Republicans’ hating on Holder shows depth of their hypocrisy

Opinion

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The right-wing obsession with Attorney General Eric Holder has risen to a fever pitch.

Over the weekend, Republican Senator Lindsey Graham (R-SC) called for a special prosecutor to look into the Justice department’s handling of the Associated Press leak investigation, implying that Attorney General Holder was improperly involved.  Holder has also consistently been on the receiving end of calls for his resignation from the right and the left about everything from gun running to drone policy.

Republicans calling for Holder’s resignation seem to have a very short memory.  The focus on attorney general Holder has been feverish since he was first tapped by President Obama in 2008 and when he dared to imply that Americans are cowards when it comes to confronting race.  While many cheered Holder’s selection as the first black attorney general, many on the right saw him as a visible target and a valuable scalp to take in their quest to hobble the Obama presidency.

Holder hasn’t done anything legally wrong

There was month after month of breathless coverage in conservative media declaring the so-called Fast and Furious scandal Obama’s Watergate.  After months of testimony and accusations, the investigation revealed that Holder had done nothing legally wrong.  As the conservative furor leaked into mainstream media coverage, the resulting blemishes to Holder’s reputation seemed damaging as he simultaneously demanded action be taken to block voter suppression efforts in communities of color.

Once his reputation was tarnished, his valid claims for urgent action on the issue of voting had a lot less credibility among the leadership and influential media figures in Washington.  The voter suppression efforts were mostly unsuccessful though, because of efforts among media and activists to raise awareness, while attorney Holder’s role became secondary.

The calls for an attorney general to resign certainly has precedent.  While this week is filled with accusations that attorney general Holder committed perjury in his congressional testimony, the previous administration’s attorney’s general John Ashcroft and Alberto Gonzales both received calls for their early resignations throughout their tenures.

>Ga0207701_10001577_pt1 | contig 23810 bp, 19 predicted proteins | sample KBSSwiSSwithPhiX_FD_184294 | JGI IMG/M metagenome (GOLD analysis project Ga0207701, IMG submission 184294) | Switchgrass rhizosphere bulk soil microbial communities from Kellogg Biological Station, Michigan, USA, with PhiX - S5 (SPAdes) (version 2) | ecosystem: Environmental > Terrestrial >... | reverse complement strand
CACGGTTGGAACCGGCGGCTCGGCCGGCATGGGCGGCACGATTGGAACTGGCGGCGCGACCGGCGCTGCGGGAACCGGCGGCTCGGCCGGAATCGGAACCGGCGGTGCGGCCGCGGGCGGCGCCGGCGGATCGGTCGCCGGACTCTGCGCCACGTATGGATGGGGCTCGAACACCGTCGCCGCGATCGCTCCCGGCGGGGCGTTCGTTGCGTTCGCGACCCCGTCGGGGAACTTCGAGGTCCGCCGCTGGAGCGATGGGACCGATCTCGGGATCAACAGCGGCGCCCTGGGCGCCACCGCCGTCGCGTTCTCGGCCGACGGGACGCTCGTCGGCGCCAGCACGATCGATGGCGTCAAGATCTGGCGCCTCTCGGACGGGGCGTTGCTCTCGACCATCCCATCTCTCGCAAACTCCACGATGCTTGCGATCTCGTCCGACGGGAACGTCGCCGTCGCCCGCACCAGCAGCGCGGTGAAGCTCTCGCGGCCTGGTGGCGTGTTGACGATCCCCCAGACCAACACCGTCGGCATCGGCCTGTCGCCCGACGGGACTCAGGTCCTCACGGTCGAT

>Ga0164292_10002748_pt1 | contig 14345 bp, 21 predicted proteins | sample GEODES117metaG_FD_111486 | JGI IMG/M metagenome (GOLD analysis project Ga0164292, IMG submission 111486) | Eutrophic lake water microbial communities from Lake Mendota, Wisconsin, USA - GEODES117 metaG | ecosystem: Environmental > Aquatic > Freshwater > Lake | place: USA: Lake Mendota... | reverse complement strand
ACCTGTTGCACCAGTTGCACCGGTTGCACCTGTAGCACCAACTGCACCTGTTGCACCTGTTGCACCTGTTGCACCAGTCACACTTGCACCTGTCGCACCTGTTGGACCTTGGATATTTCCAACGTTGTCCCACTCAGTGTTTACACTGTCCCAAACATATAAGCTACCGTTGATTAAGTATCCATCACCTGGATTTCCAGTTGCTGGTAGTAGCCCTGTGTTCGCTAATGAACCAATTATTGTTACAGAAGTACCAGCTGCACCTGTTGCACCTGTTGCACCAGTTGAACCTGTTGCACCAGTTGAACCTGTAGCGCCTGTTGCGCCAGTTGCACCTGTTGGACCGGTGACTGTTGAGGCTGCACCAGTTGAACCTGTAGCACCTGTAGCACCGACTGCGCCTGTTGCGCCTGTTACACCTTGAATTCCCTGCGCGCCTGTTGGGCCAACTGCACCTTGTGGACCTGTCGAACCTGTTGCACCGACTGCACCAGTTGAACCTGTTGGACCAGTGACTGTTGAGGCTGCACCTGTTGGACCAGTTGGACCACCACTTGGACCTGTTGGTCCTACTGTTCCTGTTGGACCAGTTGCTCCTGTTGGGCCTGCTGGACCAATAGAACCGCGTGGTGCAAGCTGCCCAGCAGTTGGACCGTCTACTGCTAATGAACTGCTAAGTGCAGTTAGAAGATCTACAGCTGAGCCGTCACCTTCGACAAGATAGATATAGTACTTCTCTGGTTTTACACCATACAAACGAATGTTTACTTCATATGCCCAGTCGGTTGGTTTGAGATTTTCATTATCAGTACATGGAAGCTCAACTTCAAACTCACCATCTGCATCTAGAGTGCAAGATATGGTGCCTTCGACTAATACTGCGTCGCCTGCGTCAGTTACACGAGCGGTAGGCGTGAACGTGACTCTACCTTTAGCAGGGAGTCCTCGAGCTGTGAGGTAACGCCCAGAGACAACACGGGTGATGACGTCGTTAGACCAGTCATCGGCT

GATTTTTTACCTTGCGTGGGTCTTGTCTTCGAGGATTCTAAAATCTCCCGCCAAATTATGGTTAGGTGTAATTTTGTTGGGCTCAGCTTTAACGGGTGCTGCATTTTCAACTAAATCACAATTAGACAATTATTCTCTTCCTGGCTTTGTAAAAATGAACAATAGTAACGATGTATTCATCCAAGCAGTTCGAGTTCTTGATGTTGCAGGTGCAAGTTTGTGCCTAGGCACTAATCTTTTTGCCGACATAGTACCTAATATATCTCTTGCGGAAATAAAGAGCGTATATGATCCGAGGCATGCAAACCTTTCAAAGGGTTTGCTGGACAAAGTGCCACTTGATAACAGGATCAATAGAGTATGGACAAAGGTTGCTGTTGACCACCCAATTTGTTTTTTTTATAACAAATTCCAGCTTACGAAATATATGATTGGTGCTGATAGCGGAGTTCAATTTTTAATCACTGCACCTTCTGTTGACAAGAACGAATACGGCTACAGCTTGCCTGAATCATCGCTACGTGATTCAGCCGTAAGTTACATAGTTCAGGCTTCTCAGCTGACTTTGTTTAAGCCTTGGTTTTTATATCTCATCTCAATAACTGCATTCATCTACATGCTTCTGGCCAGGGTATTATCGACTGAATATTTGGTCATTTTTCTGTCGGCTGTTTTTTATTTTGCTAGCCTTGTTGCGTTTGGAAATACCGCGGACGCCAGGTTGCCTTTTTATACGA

Ashcroft was sharply criticized for the expansive war powers authorized by the Patriot Act which lead to illegal spying on American citizens.  Gonzales was grilled in front of Congress on numerous occasions over the politically-motivated firing of several U.S. attorneys, and he was also accused of committing perjury.

An attempt to tarnish Obama’s legacy

While some of the criticism of Holder has merit, the high-pitched screams demanding his resignation from the outset were always about politics.

What wasn’t successful at derailing a second term for President Obama is now an attempt to hobble Obama’s second-term agenda.

Whether attorney general Holder’s legacy will be mired by the most recent scandals, there is no question; he was a target of smears and partisan fire from the beginning of the administration.  From this losing position, the attorney general struggled during a time where a progressive administration tackled the confusion left behind by the previous administration with regards to the war on terror and the balance between civil liberties and national security.

Holder may resign on his own terms or in disgrace, but no matter how this saga ends, it started with an attorney general swimming up the proverbial stream.

Follow Zerlina Maxwell on Twitter at @ZerlinaMaxwell.